Ever sent out a press release and wondered why the excellent story you had to tell didn’t get published while magazines seemed to fall over themselves to use something that you considered to be nowhere near as interesting?
The answer is all in the presentation. And we don’t mean fancy logos or italicised intros. In short, whether a journalist is happy to top and tail a press release or wants to do his/her own research, getting the essence of the story over to them as quickly as possible is the key.
Journalists are not lazy but they are busy. Often they simply don’t have the time to wade through a press release to find the story hidden half way down page two (or even three if it’s that long).
The formula is very simple. If the headline and the first paragraph don’t tell the story, your release stands a very slim chance of being used. You cannot expect a journalist to read through a paragraph describing what a company does and when it was formed before learning in the second paragraph – later in many cases – what the purpose of the release is.
If you have a point to make, a product to promote, a message to get across, make sure the information is in the headline and first paragraph. The reality is that this tends to be how journalists assess the value of a story.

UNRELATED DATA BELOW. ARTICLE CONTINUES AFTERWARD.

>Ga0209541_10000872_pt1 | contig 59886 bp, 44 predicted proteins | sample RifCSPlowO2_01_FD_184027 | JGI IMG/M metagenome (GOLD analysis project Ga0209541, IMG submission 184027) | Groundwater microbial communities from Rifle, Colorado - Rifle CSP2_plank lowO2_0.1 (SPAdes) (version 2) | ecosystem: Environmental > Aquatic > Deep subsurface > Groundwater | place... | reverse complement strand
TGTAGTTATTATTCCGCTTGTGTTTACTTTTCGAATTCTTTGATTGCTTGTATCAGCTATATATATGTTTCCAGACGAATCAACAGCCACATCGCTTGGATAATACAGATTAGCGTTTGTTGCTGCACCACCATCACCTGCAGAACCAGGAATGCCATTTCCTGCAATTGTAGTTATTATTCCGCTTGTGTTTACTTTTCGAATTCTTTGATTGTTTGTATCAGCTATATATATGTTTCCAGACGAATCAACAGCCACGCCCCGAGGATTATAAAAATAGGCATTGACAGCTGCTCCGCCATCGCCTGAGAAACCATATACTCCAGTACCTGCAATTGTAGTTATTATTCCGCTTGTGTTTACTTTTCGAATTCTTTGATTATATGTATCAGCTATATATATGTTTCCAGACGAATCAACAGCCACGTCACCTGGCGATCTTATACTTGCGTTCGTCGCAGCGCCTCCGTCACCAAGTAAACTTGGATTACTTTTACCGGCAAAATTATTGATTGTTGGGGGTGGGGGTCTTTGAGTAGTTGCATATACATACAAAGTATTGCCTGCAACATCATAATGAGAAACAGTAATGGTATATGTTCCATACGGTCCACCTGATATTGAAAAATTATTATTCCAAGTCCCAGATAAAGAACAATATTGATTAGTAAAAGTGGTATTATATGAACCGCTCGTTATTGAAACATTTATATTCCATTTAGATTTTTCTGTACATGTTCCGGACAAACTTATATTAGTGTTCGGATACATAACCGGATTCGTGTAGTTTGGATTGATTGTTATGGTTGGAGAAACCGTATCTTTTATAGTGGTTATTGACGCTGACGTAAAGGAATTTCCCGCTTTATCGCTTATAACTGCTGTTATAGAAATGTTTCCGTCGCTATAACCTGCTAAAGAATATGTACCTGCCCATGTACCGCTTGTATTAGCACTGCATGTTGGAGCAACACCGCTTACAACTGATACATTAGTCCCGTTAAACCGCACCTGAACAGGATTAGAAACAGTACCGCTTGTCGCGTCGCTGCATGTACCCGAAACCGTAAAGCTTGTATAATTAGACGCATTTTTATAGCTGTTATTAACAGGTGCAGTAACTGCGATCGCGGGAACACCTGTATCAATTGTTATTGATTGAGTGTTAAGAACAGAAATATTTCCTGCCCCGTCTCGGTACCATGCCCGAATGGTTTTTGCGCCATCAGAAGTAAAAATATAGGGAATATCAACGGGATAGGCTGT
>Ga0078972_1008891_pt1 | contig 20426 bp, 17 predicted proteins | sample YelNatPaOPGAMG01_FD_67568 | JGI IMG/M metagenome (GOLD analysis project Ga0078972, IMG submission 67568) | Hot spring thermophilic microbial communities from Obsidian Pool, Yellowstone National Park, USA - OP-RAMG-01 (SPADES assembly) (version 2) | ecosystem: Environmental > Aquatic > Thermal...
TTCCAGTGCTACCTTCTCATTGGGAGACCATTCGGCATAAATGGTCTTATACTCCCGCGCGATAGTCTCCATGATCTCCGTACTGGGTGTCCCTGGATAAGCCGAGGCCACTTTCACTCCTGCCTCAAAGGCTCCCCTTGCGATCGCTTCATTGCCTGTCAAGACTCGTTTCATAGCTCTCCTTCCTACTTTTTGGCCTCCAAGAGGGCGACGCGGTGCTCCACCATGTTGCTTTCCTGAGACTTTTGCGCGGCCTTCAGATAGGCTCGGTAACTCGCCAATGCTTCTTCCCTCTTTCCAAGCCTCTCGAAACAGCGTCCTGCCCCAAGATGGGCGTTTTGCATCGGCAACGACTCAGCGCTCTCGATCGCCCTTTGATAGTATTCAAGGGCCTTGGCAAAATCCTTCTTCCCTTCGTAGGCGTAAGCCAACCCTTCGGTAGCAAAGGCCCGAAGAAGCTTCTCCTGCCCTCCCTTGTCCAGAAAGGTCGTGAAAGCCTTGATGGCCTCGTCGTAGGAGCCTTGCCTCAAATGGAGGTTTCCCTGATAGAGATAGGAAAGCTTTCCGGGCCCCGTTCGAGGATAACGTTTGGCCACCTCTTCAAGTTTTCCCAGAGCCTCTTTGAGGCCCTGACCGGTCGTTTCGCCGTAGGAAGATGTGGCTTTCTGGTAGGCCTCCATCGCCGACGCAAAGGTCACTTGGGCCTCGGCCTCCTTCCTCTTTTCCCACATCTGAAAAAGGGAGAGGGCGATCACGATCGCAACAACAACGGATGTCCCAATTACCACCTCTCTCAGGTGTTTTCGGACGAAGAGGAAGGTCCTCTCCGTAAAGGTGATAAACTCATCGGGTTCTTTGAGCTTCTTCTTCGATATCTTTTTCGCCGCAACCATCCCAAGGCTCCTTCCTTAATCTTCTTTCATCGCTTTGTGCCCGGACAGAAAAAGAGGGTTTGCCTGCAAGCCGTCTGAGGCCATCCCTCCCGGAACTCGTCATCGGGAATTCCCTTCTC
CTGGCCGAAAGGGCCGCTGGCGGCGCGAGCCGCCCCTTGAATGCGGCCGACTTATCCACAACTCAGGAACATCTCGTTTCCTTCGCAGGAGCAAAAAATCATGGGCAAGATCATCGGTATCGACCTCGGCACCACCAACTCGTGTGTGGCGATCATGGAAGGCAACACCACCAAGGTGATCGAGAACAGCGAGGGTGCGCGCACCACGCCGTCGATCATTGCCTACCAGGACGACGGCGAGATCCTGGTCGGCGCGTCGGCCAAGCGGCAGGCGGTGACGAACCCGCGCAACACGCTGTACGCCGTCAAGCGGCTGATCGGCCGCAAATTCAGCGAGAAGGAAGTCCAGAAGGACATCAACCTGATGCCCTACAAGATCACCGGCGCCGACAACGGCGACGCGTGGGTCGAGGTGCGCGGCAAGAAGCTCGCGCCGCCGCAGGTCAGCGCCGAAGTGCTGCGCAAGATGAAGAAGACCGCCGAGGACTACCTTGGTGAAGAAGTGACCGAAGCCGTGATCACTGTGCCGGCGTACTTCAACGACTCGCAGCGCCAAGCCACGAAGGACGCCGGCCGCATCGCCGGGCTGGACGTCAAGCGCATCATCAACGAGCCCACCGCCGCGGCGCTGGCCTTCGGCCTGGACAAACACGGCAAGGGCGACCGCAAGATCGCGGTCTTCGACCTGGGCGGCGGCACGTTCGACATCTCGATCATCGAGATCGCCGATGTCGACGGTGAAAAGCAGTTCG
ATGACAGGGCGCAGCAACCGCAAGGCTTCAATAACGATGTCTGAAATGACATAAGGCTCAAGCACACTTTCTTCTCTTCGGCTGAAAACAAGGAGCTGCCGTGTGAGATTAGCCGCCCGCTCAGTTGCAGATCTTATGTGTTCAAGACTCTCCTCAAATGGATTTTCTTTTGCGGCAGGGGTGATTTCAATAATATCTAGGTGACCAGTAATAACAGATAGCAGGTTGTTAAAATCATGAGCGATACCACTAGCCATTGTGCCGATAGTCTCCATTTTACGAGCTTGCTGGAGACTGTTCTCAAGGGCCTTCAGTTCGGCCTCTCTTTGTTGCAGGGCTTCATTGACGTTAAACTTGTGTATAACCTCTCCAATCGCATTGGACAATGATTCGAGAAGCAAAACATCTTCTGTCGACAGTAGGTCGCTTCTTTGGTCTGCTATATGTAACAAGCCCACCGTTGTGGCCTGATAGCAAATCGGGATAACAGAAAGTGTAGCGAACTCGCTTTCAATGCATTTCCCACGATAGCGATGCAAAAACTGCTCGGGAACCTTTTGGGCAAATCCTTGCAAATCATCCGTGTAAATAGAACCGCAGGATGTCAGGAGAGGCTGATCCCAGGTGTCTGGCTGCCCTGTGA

Of course, another factor is how the release is written. While nobody would suggest sending ‘dumbed down’ information to trade and technical magazine editors, you should not be attempting to impress them with unnecessarily big words either.
Don’t fall into the trap of a police officer who famously used the phrase “I was proceeding along the highway when I observed an individual imbibing from a drinking vessel”. What he meant was he was going along the street when he saw someone drinking from a bottle. But he wanted to impress so he headed for the thesaurus.
Anyone writing a press release should not make the same mistake. As a simple example, they should ask themselves, how would I speak to a friend?
1. “Very recently I travelled by public transport to the hub of the city to purchase some footwear” or
2. “I went to town earlier on the bus and bought some shoes”?
You’re more likely to keep your friends if you choose option 2 – unless, of course, your friends are very odd. Likewise, if you keep the language in a press release easy to understand you have a much better chance of getting your news published.